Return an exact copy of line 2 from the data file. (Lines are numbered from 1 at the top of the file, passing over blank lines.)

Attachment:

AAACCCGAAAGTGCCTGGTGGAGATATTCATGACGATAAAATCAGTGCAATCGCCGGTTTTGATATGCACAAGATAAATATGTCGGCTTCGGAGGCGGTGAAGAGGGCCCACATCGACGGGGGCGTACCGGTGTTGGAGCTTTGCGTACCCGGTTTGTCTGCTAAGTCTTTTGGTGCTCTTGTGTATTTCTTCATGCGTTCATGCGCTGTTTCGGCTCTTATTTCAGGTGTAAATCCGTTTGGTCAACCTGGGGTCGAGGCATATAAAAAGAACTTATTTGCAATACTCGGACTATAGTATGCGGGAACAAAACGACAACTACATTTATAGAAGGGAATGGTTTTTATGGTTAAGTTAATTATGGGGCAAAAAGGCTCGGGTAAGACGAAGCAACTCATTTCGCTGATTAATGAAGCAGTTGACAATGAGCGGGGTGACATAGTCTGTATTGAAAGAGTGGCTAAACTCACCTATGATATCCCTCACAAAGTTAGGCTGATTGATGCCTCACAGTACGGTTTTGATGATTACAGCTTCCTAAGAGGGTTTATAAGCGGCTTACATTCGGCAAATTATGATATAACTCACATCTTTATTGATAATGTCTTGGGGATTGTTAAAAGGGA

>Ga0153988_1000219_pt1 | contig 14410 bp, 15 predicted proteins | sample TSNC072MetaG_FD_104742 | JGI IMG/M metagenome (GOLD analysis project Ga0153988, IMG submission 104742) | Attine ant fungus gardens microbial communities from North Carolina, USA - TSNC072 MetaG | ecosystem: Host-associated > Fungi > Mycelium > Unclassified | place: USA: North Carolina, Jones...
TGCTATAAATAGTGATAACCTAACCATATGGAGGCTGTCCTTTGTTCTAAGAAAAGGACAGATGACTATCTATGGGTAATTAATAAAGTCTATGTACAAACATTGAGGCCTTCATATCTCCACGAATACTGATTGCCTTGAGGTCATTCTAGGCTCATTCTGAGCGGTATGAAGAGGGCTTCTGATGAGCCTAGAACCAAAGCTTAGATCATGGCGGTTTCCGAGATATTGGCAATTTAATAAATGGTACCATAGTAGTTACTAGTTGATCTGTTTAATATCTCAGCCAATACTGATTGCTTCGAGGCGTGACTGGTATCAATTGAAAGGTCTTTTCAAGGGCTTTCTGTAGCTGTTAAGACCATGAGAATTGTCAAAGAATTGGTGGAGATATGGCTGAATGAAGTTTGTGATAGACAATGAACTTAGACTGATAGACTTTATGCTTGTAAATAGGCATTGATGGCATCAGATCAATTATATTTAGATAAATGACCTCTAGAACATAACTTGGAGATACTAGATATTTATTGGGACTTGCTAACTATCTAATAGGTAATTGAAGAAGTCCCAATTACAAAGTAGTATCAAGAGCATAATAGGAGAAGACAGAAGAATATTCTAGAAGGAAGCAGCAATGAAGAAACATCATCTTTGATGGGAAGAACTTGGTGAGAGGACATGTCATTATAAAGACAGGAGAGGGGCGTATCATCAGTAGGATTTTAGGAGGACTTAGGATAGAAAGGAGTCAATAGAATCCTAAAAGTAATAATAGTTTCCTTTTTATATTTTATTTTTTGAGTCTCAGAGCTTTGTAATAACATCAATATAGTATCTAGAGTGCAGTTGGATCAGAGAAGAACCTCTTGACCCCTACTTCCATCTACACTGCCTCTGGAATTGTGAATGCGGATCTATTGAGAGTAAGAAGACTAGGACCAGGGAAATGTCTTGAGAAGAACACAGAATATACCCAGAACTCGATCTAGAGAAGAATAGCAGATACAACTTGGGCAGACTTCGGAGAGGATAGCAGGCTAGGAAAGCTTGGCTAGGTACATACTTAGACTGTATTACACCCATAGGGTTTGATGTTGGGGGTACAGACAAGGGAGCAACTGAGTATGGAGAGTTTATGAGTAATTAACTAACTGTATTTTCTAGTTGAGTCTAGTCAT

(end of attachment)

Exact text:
>Ga0153988_1000219_pt1 | contig 14410 bp, 15 predicted proteins | sample TSNC072MetaG_FD_104742 | JGI IMG/M metagenome (GOLD analysis project Ga0153988, IMG submission 104742) | Attine ant fungus gardens microbial communities from North Carolina, USA - TSNC072 MetaG | ecosystem: Host-associated > Fungi > Mycelium > Unclassified | place: USA: North Carolina, Jones...